Another alternative to conventional mattresses, along with air or water bladders, is the foam bed. These foam systems are typically composed of polyurethane or urethane foams. These mattresses may be used with a conventional box spring and the mattress itself may utilize foam of different densities along the length of the mattress, or even use an integral spring system. A disadvantage of the foam bed is that firmness of the mattress cannot be adjusted, and the foam is subject to fatigue and loss of its rigidity.
Hospital-style beds often use a viscoelastic foam to help prevent pressure sores (subcutaneous ulcers) forming on bed-confined patients. Most hospital beds have adjustable positions, however, they do not provide adjustable firmness along the length of the bed. Hospitals also utilize air mattress systems that may utilize an active air pump to maintain the pressure in the mattress. These air pumps are typically noisy and often disturbing to the patient.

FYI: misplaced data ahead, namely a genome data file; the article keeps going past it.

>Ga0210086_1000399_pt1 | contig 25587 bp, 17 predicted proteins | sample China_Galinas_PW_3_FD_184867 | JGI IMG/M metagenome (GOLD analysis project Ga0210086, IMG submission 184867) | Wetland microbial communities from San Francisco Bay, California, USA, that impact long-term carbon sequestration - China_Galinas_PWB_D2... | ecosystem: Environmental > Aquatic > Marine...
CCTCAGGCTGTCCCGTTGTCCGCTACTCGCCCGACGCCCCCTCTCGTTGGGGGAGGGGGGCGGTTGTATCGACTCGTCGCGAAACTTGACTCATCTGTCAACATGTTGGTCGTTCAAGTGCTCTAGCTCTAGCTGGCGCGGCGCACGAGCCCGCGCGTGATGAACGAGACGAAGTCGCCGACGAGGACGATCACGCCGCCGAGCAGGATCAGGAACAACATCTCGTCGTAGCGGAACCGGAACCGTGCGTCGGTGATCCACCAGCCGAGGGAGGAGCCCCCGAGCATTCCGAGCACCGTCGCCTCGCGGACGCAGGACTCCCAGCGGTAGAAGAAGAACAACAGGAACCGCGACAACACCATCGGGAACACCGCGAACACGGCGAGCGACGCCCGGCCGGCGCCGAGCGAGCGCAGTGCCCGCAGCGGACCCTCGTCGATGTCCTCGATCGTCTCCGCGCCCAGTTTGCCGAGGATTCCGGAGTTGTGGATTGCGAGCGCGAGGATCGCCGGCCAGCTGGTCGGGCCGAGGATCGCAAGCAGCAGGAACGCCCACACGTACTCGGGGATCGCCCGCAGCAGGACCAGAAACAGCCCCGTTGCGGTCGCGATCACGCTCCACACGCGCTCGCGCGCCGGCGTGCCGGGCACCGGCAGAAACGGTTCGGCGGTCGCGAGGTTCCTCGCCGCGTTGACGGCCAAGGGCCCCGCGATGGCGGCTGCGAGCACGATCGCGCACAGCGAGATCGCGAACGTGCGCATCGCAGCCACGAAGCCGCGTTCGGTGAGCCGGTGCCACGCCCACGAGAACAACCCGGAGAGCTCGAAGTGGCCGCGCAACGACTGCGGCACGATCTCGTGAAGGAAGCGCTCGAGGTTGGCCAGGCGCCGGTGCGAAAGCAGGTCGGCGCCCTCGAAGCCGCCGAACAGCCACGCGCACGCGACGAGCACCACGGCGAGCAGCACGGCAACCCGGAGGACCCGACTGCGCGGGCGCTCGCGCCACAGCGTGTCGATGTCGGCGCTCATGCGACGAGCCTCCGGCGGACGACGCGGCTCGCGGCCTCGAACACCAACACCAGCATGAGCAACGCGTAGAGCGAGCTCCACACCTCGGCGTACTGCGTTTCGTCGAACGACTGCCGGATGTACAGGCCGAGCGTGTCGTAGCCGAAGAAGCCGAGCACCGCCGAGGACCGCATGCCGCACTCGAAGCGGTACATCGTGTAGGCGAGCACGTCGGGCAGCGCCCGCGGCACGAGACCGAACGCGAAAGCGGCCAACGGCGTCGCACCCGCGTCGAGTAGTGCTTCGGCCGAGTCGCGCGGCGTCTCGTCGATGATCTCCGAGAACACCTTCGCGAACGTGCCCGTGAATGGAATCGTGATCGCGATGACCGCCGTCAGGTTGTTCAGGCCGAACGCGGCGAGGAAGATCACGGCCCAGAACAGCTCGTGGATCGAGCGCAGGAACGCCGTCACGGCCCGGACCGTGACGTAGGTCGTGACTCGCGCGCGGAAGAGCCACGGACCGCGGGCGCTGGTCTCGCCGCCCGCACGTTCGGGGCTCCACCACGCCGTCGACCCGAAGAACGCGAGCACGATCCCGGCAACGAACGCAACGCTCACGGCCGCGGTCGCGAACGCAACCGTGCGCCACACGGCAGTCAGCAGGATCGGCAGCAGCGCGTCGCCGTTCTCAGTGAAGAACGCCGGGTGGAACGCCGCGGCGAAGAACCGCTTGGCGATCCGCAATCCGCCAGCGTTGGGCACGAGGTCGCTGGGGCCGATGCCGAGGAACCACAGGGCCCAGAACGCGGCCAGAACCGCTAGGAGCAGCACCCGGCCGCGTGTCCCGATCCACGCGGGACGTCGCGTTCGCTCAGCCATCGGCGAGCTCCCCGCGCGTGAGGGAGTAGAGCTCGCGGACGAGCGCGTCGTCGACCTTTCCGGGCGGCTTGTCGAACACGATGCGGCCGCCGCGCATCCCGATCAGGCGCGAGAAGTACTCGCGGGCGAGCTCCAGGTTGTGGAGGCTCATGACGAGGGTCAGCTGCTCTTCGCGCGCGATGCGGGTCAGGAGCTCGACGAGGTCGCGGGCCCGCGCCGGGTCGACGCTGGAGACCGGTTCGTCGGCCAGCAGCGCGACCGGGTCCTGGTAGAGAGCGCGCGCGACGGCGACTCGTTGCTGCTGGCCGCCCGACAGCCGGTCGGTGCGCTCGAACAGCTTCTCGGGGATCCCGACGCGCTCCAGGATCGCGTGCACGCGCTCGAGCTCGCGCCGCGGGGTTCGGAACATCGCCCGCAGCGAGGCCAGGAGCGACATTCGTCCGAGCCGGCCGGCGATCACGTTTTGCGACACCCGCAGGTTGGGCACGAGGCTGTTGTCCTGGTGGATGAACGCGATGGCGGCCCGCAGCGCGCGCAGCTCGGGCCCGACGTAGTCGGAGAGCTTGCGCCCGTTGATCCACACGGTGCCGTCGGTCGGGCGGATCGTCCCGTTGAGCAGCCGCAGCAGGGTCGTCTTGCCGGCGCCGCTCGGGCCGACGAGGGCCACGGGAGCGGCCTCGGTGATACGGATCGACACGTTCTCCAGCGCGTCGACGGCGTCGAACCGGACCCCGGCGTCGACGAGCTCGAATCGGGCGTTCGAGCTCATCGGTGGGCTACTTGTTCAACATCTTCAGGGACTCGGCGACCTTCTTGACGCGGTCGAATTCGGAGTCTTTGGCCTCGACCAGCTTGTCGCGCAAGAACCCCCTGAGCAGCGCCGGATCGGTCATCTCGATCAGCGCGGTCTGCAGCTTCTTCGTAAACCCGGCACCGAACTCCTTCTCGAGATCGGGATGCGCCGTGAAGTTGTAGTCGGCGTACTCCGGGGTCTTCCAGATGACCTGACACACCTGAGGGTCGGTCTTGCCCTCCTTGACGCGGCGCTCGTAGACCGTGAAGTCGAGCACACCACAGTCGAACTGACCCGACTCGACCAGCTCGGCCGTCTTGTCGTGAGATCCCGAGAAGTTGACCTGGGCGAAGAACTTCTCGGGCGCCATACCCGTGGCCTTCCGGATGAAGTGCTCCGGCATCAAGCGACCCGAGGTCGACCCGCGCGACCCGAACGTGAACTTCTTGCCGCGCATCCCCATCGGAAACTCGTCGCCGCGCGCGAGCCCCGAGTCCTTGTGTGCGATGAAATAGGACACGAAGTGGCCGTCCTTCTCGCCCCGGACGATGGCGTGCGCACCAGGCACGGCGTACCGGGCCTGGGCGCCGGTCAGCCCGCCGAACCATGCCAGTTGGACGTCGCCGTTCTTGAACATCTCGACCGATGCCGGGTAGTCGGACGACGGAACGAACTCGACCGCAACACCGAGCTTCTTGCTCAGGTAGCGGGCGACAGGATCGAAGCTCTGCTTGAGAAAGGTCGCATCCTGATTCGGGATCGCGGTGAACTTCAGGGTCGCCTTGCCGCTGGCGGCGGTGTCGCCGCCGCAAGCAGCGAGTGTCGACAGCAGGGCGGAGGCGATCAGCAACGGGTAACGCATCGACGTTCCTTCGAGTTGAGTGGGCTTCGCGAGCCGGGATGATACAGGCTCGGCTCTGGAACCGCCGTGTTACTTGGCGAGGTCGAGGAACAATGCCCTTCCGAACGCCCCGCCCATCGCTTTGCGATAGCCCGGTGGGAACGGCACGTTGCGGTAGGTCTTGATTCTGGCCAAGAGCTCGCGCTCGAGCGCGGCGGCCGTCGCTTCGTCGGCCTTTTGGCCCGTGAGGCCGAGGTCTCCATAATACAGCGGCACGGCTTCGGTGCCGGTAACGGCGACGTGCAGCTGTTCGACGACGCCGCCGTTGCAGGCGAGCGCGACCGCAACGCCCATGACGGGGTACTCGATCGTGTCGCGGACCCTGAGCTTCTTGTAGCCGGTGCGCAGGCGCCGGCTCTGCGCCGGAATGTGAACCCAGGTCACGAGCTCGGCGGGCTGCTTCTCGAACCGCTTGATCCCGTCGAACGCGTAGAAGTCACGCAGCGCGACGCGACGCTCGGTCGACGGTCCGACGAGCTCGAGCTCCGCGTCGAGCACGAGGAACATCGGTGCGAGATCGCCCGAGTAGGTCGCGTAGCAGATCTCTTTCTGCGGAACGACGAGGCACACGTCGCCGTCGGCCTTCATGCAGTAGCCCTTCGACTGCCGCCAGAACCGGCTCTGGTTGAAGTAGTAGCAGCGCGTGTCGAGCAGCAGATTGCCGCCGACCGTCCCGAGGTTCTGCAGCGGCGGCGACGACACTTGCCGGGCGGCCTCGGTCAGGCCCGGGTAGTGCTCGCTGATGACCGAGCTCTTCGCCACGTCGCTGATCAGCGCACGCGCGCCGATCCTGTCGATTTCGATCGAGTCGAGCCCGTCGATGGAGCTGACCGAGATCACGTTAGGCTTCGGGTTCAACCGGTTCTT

Although the above bed systems provide various methods of support, they lack the ability to provide adjustability of firmness along the length of the bed (i.e., from foot to head) or across its width. Thus, it is desirable to provide a sleep system that provides for adjustable firmness at multiple locations along the mattress. Thus, a magnetic cushioning system solving the aforementioned problems is desired.
The magnetic cushioning system is for use in a cushion, mattress or any other cushioned article, the system providing adjustable firmness for the user. The magnetic cushioning system includes a plurality of magnetic supports received within a cover. Each of the magnetic supports has a flexible shell formed from a fabric or the like, and having opposed upper and lower ends connected with an adjustable axis.